In the Present Moment

02 Feb 2023

Slowing down with Highlands artist, Cath Connolly



All good things come to those who wait. Isn’t that what they say? This certainly rings true for Highlands artist, Cath Connolly, who has painted her whole life but has rediscovered herself as an artist following retirement from the corporate hustle. After a prolific career, being a mother of four and having a pretty tumultuous few years with Covid and personal health challenges, Connolly is living a long-anticipated version of her best life, working as an artist with a home studio and an ever-growing appreciation of the world around her and its beauty.

Born in Coventry in the UK, Connolly came to America with her family when she was just 12 years old. Art was an integral part of family life for Cath, whose parents and siblings are all drawn to artistic expression. “I wasn’t born with a silver spoon in my mouth so much as a crayon,” smiles this thoughtful artist, whose very presence exudes peace and patience. It may well have been these innate qualities that led Connolly into 20 years of teaching, after receiving a double major from Michigan University in Literature and Art, and a Masters in Psychology and Child Development.

Although drawing was her main means of artistic expression during her college years, Connolly gradually evolved into a highly accomplished oil paint artist, now specializing in portraits and landscapes. After a long career teaching within the education system and then within a software company, Connolly finally has time to completely immerse herself in her art, and she couldn’t be happier. “I always knew I’d paint,” she shares. “I’m always painting in my mind!” Connolly and her husband moved to Highlands in 2019, allowing for a deeper appreciation of the beautiful mountains, the ever-changing light, the passing seasons and the rich colors that go alongside them. 

In the full circle of life, Connolly will return to teaching a few oil painting for beginners workshops in 2023 at the acclaimed Bascom, a center for visual arts in Highlands. “I believe everyone has talent, some people just need a little guidance,” says Connolly, talking about her love of sharing and connecting with others. This is also reflected by the other joy of Connolly’s life, her yoga practice and teaching, which she believes not only helped her navigate the corporate world with more grace and ease, but also became part of the tapestry of who she is.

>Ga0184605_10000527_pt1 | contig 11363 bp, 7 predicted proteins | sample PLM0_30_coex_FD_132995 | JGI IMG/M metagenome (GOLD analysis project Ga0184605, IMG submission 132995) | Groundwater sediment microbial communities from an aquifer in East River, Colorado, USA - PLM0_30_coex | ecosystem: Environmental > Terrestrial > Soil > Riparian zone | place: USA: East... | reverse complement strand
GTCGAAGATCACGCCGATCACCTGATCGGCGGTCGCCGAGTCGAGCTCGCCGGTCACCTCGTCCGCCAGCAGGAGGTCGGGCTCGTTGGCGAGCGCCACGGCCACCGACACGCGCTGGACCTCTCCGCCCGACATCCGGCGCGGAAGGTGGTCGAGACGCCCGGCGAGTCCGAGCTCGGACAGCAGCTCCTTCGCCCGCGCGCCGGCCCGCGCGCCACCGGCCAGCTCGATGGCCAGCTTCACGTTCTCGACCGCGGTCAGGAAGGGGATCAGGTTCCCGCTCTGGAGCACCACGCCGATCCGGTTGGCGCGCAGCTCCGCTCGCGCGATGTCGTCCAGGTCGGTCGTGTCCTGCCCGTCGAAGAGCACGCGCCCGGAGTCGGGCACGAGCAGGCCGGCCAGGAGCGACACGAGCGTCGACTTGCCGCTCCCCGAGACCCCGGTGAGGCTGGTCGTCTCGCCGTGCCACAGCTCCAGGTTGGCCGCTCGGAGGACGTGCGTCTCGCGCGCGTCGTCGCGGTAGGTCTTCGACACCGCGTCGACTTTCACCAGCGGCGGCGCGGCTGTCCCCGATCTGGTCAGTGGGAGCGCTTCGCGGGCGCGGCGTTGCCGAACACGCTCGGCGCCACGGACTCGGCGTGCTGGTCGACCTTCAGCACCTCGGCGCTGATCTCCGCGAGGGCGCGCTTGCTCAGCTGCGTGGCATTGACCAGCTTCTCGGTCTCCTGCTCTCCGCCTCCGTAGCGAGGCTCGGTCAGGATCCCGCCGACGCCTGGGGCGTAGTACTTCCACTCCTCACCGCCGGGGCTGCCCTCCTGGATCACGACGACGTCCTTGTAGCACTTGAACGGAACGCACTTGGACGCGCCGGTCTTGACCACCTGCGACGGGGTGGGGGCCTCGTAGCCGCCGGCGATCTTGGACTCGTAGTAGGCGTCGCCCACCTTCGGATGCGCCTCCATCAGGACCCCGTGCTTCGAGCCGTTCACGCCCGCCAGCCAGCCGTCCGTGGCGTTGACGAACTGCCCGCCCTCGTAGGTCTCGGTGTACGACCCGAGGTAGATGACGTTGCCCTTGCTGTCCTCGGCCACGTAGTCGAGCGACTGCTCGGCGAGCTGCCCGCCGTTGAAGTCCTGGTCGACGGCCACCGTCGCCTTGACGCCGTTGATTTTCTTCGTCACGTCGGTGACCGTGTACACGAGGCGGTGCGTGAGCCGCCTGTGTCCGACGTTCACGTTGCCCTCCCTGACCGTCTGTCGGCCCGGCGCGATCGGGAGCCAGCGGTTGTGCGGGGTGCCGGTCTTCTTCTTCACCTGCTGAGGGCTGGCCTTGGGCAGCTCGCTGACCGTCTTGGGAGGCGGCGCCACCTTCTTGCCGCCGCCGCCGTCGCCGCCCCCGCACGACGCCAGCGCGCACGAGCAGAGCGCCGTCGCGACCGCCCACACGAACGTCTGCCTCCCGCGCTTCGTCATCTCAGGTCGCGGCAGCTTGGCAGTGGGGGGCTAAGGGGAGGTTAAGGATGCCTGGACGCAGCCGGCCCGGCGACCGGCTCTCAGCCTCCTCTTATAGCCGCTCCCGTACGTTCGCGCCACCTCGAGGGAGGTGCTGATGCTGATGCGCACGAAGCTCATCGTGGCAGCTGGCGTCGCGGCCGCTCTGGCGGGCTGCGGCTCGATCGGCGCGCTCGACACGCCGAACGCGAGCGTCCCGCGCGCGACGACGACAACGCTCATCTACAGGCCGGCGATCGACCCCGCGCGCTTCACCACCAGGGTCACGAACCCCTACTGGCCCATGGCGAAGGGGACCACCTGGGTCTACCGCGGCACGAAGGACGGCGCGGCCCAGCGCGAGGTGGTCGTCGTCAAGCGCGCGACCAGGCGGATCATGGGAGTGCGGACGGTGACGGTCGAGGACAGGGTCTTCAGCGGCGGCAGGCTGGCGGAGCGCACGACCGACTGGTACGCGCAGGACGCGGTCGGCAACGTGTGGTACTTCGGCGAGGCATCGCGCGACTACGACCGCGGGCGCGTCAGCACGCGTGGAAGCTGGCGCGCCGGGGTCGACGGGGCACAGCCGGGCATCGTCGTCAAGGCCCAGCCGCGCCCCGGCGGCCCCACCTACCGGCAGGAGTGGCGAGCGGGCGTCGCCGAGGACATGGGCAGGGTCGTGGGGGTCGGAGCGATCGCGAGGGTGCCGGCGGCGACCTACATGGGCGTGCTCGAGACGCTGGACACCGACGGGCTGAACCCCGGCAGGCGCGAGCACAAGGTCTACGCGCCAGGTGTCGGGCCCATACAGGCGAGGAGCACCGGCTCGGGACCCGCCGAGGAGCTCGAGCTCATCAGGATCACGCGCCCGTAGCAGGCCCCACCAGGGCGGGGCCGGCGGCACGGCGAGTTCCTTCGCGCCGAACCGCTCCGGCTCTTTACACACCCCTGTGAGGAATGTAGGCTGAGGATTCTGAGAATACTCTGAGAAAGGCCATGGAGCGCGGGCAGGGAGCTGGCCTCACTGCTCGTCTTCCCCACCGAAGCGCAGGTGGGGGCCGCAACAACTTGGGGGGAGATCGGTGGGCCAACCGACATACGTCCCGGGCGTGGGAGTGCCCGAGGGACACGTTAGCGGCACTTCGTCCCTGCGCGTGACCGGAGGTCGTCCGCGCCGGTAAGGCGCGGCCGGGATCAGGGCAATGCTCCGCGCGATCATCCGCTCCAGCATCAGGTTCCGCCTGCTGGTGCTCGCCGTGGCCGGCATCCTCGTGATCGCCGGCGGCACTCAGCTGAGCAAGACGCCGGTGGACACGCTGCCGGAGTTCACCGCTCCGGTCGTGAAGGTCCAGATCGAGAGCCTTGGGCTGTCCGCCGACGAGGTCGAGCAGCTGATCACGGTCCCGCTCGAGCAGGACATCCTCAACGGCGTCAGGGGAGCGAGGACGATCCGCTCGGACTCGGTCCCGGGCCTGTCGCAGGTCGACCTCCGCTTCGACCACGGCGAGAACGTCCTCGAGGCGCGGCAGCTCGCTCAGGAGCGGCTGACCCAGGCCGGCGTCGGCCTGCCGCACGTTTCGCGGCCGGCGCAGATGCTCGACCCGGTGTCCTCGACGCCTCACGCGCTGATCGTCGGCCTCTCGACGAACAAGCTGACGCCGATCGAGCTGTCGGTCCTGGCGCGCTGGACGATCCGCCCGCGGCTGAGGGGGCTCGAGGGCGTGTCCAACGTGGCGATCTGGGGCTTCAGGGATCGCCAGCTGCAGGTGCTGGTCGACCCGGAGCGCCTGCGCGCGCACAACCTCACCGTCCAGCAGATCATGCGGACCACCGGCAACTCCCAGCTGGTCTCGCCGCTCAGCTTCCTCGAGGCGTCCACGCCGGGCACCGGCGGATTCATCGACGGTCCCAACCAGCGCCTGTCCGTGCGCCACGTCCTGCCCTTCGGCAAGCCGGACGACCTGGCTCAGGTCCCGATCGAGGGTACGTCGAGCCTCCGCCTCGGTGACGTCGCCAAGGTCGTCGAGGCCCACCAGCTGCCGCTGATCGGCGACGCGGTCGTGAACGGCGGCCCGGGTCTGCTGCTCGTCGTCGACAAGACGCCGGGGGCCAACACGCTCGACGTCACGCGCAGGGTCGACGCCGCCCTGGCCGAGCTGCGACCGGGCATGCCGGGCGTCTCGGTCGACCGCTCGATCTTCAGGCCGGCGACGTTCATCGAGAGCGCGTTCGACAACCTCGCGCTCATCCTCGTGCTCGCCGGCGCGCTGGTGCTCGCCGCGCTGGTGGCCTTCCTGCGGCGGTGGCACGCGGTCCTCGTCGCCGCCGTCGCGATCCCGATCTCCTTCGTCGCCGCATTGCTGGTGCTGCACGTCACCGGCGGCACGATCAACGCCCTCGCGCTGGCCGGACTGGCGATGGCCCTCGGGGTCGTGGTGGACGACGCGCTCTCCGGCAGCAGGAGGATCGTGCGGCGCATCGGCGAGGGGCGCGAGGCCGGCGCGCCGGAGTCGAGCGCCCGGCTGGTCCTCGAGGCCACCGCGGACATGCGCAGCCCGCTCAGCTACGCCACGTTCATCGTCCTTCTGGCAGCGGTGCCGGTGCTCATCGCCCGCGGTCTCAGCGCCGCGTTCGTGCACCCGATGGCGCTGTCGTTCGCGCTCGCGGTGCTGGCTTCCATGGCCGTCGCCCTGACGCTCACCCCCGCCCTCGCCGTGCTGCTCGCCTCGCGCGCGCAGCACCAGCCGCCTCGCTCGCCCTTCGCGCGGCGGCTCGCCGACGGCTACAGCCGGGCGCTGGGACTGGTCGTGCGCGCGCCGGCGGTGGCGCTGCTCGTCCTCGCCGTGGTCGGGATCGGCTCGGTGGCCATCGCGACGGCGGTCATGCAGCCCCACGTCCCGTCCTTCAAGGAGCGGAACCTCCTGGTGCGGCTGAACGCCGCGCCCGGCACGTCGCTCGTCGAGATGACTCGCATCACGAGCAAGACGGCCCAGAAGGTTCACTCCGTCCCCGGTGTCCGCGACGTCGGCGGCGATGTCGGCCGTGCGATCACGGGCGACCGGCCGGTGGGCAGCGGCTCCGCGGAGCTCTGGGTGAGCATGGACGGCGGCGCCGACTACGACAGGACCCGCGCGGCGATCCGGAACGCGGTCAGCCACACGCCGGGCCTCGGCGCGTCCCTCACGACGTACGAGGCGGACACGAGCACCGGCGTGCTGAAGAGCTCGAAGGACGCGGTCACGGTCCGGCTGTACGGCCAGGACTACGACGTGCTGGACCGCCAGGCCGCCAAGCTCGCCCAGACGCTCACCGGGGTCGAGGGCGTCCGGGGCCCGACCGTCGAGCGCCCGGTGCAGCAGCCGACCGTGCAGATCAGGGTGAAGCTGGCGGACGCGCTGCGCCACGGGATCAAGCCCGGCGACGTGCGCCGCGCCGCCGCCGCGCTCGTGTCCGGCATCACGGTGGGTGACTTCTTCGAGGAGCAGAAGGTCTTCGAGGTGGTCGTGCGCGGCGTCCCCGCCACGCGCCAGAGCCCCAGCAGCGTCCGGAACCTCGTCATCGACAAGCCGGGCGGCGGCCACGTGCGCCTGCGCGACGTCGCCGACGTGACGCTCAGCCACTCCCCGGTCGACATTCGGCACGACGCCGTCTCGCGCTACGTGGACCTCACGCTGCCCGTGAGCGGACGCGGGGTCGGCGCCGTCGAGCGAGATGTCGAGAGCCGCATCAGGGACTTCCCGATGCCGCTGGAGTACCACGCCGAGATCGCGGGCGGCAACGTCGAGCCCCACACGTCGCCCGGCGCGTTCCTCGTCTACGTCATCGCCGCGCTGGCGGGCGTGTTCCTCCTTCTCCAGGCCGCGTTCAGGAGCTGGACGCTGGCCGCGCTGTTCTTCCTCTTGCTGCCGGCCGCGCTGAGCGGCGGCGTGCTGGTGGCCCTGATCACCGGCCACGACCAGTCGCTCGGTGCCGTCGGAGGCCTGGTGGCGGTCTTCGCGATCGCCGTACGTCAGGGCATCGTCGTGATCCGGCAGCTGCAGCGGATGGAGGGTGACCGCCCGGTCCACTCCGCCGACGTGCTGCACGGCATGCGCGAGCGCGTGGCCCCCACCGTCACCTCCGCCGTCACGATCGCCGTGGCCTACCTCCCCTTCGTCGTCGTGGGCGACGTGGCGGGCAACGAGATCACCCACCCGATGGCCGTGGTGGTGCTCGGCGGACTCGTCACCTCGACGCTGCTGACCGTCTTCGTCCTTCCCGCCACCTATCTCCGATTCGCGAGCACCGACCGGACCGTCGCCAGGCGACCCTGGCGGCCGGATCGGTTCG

A lover of the outdoors, Connolly now enjoys taking long walks in nature, fueling her inspiration to return to her studio and explore her oil paints. Unlike many artists who choose more immediate mediums, Connolly relishes the time it takes for the oils to dry, allowing her to return to her paintings again and again, add new layers to the slowly drying paint and savor the unfolding creation of her art. “I want to find the essence of the subject and explore exactly how I want to portray it,” explains Connolly in reference to her current artistic process and motivation. An obvious celebration of light, shadow, texture and color, her work is both joyful and soulful, whether she’s depicting individuals with knowing eyes, the simple beauty of a flower or a range of seasonal landscapes. 

Connolly’s inspiration to paint always comes from a desire to capture a feeling, not a literal object. “This approach evolved in me as I let go of thinking of painting as replicating reality,” she explains, “Whether a portrait or a landscape, I paint to evoke some level of emotion in the viewer. For example, in Morning at Apple Lake, standing in the early morning light, gazing as the mist lifted from the mountain lake, I felt a profound sense of solitude, which I chose to capture by focusing on the vibrancy of the light at dawn as it reflects on the water, not the “perfect’ rendering of the realistic form of water and trees.”  

Connolly regularly uses her gift to benefit others, whether that’s raising money for different charities by donating her work for raffles, volunteering art classes at The Women’s Shelter in Raleigh or working locally with Mountaintop Rotary in Highlands. True to the pay-kindness-forward principles of yoga, Connolly has sought to always use her talent to give back. One of her many poignant pieces is a portrayal of a healthcare worker painted during Covid. This painting was used to raise money and highlight the extraordinary work of healthcare providers throughout the pandemic.

Connolly's work can be found online and at Acorns, The Shop at Old Edwards Inn in Highlands, and she’s grateful for the steady stream of commissions coming her way. Surviving cancer since her move to the mountains, Connolly emanates both gratitude and presence through her very being and, by extension, in the textured layers of her work. Something about the quality of Connolly’s self-expression and the gentle energy of her personality reminds us that the present is all we truly have - perhaps that’s why we call it a gift. 

To see more of Connolly’s work or to contact her directly, go to or email at

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